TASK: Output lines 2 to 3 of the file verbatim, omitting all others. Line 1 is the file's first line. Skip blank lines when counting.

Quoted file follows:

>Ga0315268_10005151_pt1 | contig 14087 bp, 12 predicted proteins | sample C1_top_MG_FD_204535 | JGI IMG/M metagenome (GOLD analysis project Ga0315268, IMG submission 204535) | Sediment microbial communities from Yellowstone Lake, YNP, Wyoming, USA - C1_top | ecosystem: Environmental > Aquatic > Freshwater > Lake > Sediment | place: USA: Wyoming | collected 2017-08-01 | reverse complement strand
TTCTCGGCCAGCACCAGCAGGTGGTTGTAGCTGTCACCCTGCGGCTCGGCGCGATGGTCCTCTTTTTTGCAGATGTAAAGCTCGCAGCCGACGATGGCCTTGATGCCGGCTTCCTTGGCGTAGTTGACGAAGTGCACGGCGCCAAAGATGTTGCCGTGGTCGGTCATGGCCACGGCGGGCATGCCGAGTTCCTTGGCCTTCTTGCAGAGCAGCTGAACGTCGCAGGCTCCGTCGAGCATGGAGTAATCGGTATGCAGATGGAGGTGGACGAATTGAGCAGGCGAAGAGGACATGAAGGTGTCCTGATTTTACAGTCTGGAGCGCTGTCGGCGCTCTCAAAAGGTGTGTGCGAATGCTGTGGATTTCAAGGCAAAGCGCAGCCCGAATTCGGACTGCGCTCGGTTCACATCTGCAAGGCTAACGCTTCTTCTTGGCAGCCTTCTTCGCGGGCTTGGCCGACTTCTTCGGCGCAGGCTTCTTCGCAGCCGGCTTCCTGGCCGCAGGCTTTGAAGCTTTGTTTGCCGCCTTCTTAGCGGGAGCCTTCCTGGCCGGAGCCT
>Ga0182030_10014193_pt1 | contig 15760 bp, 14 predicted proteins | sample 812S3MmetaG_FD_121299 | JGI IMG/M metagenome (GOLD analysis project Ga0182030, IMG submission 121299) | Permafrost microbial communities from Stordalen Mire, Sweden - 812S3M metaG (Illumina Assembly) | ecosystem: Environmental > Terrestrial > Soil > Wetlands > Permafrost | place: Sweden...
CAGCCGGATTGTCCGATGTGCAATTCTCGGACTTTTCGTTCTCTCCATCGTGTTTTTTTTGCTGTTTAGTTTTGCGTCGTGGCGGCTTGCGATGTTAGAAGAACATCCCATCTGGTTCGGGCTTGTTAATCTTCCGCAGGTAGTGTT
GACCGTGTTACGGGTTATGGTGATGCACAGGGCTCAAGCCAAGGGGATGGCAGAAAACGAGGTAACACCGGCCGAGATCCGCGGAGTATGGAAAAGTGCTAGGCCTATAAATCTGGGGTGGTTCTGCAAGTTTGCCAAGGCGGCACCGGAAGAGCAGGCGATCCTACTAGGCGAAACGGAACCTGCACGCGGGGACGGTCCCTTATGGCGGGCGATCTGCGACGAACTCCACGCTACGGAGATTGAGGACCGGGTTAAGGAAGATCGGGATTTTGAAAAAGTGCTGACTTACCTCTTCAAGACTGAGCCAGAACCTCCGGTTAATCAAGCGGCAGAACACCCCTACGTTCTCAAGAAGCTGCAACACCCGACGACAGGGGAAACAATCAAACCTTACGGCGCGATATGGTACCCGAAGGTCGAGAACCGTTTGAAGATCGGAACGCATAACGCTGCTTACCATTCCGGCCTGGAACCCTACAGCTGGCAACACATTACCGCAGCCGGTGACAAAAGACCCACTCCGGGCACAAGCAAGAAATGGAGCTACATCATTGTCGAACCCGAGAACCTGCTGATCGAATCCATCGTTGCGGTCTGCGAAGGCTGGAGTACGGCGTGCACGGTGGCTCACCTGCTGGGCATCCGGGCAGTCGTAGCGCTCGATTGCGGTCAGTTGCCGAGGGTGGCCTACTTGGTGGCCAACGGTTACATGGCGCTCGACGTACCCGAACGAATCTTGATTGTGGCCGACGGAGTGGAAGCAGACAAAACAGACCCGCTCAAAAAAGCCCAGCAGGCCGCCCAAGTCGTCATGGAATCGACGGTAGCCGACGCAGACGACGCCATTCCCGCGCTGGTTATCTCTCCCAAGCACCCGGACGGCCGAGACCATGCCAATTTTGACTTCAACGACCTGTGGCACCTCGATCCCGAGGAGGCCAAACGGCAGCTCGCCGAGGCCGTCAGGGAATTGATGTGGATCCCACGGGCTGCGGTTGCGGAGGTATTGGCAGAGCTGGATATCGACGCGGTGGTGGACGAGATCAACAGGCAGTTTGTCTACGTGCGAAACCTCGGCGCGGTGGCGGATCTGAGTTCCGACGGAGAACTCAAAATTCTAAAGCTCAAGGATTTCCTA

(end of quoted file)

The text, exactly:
TTCTCGGCCAGCACCAGCAGGTGGTTGTAGCTGTCACCCTGCGGCTCGGCGCGATGGTCCTCTTTTTTGCAGATGTAAAGCTCGCAGCCGACGATGGCCTTGATGCCGGCTTCCTTGGCGTAGTTGACGAAGTGCACGGCGCCAAAGATGTTGCCGTGGTCGGTCATGGCCACGGCGGGCATGCCGAGTTCCTTGGCCTTCTTGCAGAGCAGCTGAACGTCGCAGGCTCCGTCGAGCATGGAGTAATCGGTATGCAGATGGAGGTGGACGAATTGAGCAGGCGAAGAGGACATGAAGGTGTCCTGATTTTACAGTCTGGAGCGCTGTCGGCGCTCTCAAAAGGTGTGTGCGAATGCTGTGGATTTCAAGGCAAAGCGCAGCCCGAATTCGGACTGCGCTCGGTTCACATCTGCAAGGCTAACGCTTCTTCTTGGCAGCCTTCTTCGCGGGCTTGGCCGACTTCTTCGGCGCAGGCTTCTTCGCAGCCGGCTTCCTGGCCGCAGGCTTTGAAGCTTTGTTTGCCGCCTTCTTAGCGGGAGCCTTCCTGGCCGGAGCCT
>Ga0182030_10014193_pt1 | contig 15760 bp, 14 predicted proteins | sample 812S3MmetaG_FD_121299 | JGI IMG/M metagenome (GOLD analysis project Ga0182030, IMG submission 121299) | Permafrost microbial communities from Stordalen Mire, Sweden - 812S3M metaG (Illumina Assembly) | ecosystem: Environmental > Terrestrial > Soil > Wetlands > Permafrost | place: Sweden...